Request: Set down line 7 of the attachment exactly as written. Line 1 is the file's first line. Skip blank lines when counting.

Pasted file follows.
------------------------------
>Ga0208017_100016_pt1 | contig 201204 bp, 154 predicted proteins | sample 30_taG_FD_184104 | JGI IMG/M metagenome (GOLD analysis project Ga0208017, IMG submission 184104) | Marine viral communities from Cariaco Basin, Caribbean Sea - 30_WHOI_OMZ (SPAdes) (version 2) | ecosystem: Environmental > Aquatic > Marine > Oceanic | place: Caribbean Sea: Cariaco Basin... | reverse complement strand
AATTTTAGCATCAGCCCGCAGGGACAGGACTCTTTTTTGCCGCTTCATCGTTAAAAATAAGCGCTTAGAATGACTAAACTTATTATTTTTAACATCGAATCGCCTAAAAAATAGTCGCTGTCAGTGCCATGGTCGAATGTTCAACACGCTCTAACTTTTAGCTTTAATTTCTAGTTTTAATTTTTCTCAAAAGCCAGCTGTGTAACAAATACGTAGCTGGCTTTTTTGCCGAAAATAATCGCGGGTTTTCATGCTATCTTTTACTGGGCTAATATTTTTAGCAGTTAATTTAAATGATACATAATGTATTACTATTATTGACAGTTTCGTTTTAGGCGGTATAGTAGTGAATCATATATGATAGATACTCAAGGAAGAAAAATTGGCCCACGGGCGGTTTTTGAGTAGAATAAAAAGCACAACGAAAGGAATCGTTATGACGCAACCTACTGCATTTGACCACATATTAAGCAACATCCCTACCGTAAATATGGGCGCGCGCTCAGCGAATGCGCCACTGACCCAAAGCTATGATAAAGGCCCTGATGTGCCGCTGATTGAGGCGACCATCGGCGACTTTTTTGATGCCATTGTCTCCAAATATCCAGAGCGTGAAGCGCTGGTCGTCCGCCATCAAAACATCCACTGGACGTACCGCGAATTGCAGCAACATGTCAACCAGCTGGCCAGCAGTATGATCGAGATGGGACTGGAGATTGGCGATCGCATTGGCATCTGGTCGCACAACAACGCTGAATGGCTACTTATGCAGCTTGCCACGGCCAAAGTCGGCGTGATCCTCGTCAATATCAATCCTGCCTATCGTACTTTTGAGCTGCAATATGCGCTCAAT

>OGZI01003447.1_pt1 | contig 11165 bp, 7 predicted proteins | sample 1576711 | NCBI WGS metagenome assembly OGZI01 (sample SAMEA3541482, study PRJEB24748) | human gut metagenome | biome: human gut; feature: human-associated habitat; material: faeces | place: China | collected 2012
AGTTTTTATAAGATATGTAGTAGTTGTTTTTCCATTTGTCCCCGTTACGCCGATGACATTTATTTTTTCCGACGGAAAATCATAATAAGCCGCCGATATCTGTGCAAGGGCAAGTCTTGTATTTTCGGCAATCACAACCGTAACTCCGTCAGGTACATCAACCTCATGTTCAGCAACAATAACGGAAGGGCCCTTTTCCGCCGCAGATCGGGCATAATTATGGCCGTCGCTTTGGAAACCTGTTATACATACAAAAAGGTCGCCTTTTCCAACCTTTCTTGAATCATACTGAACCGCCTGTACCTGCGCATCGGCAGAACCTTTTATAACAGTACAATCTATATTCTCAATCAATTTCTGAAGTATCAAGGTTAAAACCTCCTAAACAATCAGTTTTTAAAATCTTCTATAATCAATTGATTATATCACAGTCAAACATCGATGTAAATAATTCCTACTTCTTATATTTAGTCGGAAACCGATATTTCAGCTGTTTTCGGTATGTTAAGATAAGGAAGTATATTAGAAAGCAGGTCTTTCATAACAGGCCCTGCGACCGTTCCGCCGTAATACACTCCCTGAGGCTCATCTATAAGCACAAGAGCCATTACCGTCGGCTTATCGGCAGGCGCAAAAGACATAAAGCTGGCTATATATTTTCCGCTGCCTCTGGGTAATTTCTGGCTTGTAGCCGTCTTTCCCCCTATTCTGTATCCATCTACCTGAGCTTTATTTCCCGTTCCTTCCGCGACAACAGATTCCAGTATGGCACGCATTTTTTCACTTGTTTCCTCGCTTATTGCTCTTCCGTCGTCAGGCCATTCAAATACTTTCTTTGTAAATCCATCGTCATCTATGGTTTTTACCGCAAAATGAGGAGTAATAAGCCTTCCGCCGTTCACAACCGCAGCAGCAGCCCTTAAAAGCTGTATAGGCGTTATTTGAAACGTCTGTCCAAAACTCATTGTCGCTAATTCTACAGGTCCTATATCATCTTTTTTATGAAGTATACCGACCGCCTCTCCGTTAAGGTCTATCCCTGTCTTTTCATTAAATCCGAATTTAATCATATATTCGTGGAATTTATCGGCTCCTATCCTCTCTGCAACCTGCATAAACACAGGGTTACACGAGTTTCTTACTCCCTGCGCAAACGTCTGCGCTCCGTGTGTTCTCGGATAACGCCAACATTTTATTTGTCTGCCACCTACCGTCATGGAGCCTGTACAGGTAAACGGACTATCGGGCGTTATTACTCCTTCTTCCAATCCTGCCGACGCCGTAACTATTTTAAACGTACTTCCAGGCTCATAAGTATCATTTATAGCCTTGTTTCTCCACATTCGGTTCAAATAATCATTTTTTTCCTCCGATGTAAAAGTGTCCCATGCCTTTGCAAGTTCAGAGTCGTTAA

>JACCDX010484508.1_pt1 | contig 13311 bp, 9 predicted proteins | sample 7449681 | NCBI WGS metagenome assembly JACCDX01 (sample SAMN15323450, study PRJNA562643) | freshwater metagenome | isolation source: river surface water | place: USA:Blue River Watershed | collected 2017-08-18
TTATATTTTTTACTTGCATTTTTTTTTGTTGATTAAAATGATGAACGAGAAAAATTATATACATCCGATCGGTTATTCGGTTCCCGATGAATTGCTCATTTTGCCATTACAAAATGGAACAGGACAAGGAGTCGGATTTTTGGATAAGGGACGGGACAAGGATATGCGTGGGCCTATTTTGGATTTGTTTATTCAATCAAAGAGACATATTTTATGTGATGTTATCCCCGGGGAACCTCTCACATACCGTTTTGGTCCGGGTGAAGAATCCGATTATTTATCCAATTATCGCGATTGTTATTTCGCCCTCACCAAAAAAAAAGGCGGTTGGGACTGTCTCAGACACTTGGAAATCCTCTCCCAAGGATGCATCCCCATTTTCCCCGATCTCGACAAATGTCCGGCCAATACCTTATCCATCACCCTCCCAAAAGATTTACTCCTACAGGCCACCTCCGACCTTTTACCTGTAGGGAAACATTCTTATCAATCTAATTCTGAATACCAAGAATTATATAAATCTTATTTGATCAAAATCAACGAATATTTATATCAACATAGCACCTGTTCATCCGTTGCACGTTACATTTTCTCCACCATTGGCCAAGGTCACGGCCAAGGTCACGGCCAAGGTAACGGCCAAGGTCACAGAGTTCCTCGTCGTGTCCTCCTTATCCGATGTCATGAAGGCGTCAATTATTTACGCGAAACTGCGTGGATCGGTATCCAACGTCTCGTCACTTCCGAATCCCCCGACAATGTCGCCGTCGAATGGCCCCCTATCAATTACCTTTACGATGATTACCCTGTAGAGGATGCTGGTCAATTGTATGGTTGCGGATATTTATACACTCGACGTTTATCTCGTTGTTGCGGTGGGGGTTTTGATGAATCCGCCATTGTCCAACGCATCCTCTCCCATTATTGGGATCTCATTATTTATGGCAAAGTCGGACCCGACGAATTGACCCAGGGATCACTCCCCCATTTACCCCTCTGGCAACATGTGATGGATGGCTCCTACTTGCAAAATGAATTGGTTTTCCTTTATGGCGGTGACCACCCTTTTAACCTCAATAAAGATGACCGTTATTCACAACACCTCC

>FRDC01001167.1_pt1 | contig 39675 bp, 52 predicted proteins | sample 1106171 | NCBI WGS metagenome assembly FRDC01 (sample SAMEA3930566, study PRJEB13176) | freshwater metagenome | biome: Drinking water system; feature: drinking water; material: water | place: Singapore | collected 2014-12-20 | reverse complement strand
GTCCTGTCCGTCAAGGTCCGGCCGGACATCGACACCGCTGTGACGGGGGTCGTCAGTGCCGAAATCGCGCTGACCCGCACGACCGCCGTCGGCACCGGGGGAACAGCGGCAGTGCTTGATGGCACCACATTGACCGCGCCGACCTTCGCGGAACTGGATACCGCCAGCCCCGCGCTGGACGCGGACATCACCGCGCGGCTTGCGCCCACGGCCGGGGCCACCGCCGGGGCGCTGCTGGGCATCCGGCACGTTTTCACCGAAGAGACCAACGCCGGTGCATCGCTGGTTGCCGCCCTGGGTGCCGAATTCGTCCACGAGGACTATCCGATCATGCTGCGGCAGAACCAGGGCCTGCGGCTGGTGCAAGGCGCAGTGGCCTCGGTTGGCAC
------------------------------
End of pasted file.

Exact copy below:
>FRDC01001167.1_pt1 | contig 39675 bp, 52 predicted proteins | sample 1106171 | NCBI WGS metagenome assembly FRDC01 (sample SAMEA3930566, study PRJEB13176) | freshwater metagenome | biome: Drinking water system; feature: drinking water; material: water | place: Singapore | collected 2014-12-20 | reverse complement strand